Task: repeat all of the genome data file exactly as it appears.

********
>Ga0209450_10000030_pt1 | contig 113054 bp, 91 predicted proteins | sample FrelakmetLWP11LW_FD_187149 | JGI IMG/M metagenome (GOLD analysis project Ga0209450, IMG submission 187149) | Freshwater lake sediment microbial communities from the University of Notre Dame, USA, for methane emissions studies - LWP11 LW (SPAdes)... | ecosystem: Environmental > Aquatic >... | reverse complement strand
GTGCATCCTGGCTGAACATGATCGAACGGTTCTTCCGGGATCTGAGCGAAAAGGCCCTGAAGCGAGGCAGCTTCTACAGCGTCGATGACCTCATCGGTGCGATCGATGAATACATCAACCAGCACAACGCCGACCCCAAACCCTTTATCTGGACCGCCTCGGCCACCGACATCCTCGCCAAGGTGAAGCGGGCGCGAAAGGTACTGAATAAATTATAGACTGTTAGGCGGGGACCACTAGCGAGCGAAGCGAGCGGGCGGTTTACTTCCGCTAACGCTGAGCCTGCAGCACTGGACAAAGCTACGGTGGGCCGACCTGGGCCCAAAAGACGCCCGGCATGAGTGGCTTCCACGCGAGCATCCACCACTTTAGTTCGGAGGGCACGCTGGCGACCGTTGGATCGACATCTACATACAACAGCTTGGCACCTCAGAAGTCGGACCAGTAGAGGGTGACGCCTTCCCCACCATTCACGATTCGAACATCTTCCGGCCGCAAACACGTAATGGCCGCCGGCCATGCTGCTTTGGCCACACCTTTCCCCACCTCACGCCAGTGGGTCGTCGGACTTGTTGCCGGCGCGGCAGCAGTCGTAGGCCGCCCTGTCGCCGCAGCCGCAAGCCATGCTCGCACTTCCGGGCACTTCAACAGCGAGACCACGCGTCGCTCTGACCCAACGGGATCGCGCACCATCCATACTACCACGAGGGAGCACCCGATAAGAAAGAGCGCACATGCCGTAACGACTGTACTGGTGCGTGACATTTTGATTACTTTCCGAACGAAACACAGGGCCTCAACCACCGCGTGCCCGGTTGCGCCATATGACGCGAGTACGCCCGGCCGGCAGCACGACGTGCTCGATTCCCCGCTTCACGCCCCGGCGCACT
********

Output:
>Ga0209450_10000030_pt1 | contig 113054 bp, 91 predicted proteins | sample FrelakmetLWP11LW_FD_187149 | JGI IMG/M metagenome (GOLD analysis project Ga0209450, IMG submission 187149) | Freshwater lake sediment microbial communities from the University of Notre Dame, USA, for methane emissions studies - LWP11 LW (SPAdes)... | ecosystem: Environmental > Aquatic >... | reverse complement strand
GTGCATCCTGGCTGAACATGATCGAACGGTTCTTCCGGGATCTGAGCGAAAAGGCCCTGAAGCGAGGCAGCTTCTACAGCGTCGATGACCTCATCGGTGCGATCGATGAATACATCAACCAGCACAACGCCGACCCCAAACCCTTTATCTGGACCGCCTCGGCCACCGACATCCTCGCCAAGGTGAAGCGGGCGCGAAAGGTACTGAATAAATTATAGACTGTTAGGCGGGGACCACTAGCGAGCGAAGCGAGCGGGCGGTTTACTTCCGCTAACGCTGAGCCTGCAGCACTGGACAAAGCTACGGTGGGCCGACCTGGGCCCAAAAGACGCCCGGCATGAGTGGCTTCCACGCGAGCATCCACCACTTTAGTTCGGAGGGCACGCTGGCGACCGTTGGATCGACATCTACATACAACAGCTTGGCACCTCAGAAGTCGGACCAGTAGAGGGTGACGCCTTCCCCACCATTCACGATTCGAACATCTTCCGGCCGCAAACACGTAATGGCCGCCGGCCATGCTGCTTTGGCCACACCTTTCCCCACCTCACGCCAGTGGGTCGTCGGACTTGTTGCCGGCGCGGCAGCAGTCGTAGGCCGCCCTGTCGCCGCAGCCGCAAGCCATGCTCGCACTTCCGGGCACTTCAACAGCGAGACCACGCGTCGCTCTGACCCAACGGGATCGCGCACCATCCATACTACCACGAGGGAGCACCCGATAAGAAAGAGCGCACATGCCGTAACGACTGTACTGGTGCGTGACATTTTGATTACTTTCCGAACGAAACACAGGGCCTCAACCACCGCGTGCCCGGTTGCGCCATATGACGCGAGTACGCCCGGCCGGCAGCACGACGTGCTCGATTCCCCGCTTCACGCCCCGGCGCACT